egg's forum posts

#1 Posted by egg (1455 posts) -

Ace Combat 4 and Ace Combat Zero

oh good, I'm not the first one to have mentioned them. They are fantastic games.

Ace Combat 5 is also exclusive, but the game is much worse than the other two, and the dialogue is cringeworthy.

#2 Posted by egg (1455 posts) -

I havent finished Rygar either. The game could have used more checkpoints. However the survival mode (which uses motion controls) is really neat and I would probably say the game is worth checking out for that alone.

#3 Edited by egg (1455 posts) -

I don't see any practical difference other than boobs.

That's how it should be. Anything more is sexism / cultural projection. :p

Usually one might expect the female version to be wearing a lot less clothes.

#4 Posted by egg (1455 posts) -

@dan_citi said:

@somberowl said:

They need to make a good Yu Gi Oh game.

Those early ones in the PS2/GC/GBA era were pretty good. Not fantastic, but still good. At this point the actual YuGiOh card game has gotten too out of control for me anyway. Once the GX era came along that ship sailed completely for me.

I've played a ton of the GBA Yugioh games and one of the DS ones, and most of them are terrible.

#5 Edited by egg (1455 posts) -

still no word on a release date for Xbox one last I heard.

the game is not filled with micro transactions, the game is just over eager to shove them in your face, so ppl think the game is heavy on micro transactions even though its actually not.

mechanics are messed up lol what? The game has full deckbuilding finally. If there is an DotP with correct mechanics, this is it. The engine and rules are ripped straight from previous Dotp titles like always so if there is something you don't like, don't blame one, blame them all.

#7 Edited by egg (1455 posts) -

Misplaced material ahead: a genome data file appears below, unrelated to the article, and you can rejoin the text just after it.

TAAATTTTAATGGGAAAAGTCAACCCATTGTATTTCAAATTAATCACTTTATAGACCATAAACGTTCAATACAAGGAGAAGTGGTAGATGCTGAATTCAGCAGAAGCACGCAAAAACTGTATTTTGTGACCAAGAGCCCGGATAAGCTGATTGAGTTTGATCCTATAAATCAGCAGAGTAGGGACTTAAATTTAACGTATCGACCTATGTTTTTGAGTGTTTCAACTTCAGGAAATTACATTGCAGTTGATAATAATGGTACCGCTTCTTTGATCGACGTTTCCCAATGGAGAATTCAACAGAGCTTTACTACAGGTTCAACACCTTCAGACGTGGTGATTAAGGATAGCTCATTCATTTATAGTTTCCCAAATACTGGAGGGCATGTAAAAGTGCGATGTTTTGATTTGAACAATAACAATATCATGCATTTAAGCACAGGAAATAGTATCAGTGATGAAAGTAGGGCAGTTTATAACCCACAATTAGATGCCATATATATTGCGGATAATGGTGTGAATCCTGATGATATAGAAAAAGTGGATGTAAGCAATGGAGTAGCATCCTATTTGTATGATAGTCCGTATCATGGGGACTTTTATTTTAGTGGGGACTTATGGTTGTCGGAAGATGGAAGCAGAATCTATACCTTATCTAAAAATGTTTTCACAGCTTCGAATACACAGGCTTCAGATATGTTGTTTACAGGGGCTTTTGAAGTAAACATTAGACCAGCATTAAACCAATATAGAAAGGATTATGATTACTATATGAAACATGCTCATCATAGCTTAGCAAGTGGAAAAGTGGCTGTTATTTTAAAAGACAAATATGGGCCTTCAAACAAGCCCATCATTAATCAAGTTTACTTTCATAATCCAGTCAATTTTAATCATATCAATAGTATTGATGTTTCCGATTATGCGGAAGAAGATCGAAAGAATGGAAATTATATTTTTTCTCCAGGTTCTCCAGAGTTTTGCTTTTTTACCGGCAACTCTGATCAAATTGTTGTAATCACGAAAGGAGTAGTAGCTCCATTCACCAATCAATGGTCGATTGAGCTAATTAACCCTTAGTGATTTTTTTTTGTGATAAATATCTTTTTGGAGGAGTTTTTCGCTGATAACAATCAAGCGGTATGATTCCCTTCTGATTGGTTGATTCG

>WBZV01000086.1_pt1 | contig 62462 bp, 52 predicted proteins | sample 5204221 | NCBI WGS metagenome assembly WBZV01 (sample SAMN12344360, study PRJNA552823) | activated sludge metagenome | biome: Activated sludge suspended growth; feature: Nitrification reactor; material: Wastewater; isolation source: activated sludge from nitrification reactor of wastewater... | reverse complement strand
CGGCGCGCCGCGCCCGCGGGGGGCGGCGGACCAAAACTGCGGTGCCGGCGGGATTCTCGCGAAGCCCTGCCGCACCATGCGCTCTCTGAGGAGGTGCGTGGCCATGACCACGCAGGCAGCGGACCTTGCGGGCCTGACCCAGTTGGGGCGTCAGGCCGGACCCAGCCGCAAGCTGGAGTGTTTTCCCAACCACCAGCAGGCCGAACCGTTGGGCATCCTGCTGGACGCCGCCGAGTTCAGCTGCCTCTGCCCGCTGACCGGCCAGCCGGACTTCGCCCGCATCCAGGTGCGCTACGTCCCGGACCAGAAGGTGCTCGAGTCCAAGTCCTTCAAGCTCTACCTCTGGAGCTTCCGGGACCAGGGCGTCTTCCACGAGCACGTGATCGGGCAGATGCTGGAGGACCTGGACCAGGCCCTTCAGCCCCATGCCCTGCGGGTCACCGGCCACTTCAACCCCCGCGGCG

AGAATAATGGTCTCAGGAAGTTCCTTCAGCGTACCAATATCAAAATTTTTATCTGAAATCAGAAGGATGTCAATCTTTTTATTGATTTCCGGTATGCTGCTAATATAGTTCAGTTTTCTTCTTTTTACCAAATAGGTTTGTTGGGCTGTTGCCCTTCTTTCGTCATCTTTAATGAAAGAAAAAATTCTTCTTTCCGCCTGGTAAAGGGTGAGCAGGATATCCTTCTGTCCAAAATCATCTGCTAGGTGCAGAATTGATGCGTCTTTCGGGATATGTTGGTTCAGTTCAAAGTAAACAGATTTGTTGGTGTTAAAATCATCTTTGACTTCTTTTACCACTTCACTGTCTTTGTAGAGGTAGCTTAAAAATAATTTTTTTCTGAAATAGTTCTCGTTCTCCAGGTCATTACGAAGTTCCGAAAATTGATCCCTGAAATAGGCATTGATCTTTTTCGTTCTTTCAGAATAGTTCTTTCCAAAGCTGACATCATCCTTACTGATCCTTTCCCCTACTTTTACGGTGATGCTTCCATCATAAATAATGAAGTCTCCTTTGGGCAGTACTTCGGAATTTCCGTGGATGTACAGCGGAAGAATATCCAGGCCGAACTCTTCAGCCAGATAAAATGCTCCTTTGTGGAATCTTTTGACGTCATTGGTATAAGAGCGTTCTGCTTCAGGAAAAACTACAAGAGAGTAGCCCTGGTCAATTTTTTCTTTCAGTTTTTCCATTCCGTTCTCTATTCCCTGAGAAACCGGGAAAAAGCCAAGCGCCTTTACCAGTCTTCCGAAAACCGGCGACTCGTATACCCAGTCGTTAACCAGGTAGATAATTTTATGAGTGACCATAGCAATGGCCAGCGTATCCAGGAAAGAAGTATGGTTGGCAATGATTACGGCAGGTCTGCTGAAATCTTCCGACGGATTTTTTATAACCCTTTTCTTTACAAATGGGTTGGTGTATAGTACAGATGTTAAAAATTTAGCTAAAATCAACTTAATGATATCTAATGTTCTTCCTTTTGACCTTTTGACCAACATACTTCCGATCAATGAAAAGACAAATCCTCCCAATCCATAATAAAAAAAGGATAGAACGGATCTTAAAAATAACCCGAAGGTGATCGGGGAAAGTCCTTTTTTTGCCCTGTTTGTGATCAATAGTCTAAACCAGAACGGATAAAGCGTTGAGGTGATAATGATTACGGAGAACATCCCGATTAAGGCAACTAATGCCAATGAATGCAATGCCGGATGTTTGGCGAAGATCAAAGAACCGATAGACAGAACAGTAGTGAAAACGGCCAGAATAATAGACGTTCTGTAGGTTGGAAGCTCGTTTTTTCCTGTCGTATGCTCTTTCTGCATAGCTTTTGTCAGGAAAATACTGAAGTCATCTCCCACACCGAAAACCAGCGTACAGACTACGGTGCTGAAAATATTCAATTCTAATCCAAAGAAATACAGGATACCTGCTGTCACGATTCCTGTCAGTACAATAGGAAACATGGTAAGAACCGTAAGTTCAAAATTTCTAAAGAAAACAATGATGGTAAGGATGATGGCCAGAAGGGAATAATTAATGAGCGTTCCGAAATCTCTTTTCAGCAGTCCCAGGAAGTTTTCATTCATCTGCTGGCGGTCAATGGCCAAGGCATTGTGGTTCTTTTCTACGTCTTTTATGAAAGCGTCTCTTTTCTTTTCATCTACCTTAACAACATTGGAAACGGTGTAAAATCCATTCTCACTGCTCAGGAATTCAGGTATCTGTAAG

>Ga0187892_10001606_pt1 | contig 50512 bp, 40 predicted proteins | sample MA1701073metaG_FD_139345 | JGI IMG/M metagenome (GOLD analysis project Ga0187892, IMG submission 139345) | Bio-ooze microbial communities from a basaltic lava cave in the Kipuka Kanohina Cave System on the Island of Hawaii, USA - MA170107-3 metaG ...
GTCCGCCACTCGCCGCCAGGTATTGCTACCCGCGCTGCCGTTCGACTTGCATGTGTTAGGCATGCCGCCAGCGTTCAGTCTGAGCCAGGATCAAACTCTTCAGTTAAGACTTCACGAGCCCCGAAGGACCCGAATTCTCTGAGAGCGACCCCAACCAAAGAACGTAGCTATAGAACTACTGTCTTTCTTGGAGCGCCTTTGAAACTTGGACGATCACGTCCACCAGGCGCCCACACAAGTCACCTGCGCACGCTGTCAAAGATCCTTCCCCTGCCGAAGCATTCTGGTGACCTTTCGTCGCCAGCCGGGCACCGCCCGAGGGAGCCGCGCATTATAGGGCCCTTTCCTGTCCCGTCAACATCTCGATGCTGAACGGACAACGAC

"With another activity to keep exploration from getting stale."

punch me in the face while I eat so I dont get bored

"Even though the exploration parts are designed with this in mind?"

This makes no sense. You are perhaps insinuating that exploration parts are dumbed down in order to take random encounters into account. But first of all, this means that by not having random encounters we could have richer worlds to explore. (not like that matters in an RPG right??) But it also means that if you design environments with the existence of random encounters in mind (which logically means dumbing said environments down) then it stands to reason that by taking that logic to its ultimate conclusion you would decide to have no environments at all. Which is basically what SRPG's do. I'm saying, stop trying to have your cake and eat it too. You can only either be fighting enemies or navigating the environment at a given time. No matter what in a game with both, you have to take turns, and out of all the ways one might have tried to make a game that alternate between these two subgames, why choose the stupidest method possible? If you had two movies and wanted to watch them, 1) why would you alternate between the two in intervals of seconds at a time, and 2) why would you make the intervals RANDOM.

Also, only now I just realized, you didn't actually refute my point. You didn't argue that encounters were somehow good for exploration or somehow didn't make the environments suffer. You just said that they are "designed with this in mind" arguably in the same manner a urinal cake was designed to be urinated on in mind.

"Pokemon, Dragon Quest, Final Fantasy; all games that benefit from these random encounters."

What does this have to do with atmosphere? Furthermore, random encounters disrupt atmosphere by definition of the word atmosphere, so it would be a desperate point to argue against. If you disagree, why not have random encounters during cutscenes then? What fucking difference does it make, at this point?

random encounter in 3... 2...